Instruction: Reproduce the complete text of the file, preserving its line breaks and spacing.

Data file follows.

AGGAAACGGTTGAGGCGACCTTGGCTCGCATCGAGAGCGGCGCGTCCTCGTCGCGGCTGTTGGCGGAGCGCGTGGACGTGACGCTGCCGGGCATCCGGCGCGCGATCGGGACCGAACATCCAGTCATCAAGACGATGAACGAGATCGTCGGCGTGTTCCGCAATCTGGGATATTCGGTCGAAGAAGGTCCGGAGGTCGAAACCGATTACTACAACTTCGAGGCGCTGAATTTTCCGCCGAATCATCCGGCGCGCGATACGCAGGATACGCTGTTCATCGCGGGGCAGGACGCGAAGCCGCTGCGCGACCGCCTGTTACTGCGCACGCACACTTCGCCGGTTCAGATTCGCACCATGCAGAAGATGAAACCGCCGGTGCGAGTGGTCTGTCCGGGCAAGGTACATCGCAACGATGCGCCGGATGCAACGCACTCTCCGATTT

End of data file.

AGGAAACGGTTGAGGCGACCTTGGCTCGCATCGAGAGCGGCGCGTCCTCGTCGCGGCTGTTGGCGGAGCGCGTGGACGTGACGCTGCCGGGCATCCGGCGCGCGATCGGGACCGAACATCCAGTCATCAAGACGATGAACGAGATCGTCGGCGTGTTCCGCAATCTGGGATATTCGGTCGAAGAAGGTCCGGAGGTCGAAACCGATTACTACAACTTCGAGGCGCTGAATTTTCCGCCGAATCATCCGGCGCGCGATACGCAGGATACGCTGTTCATCGCGGGGCAGGACGCGAAGCCGCTGCGCGACCGCCTGTTACTGCGCACGCACACTTCGCCGGTTCAGATTCGCACCATGCAGAAGATGAAACCGCCGGTGCGAGTGGTCTGTCCGGGCAAGGTACATCGCAACGATGCGCCGGATGCAACGCACTCTCCGATTT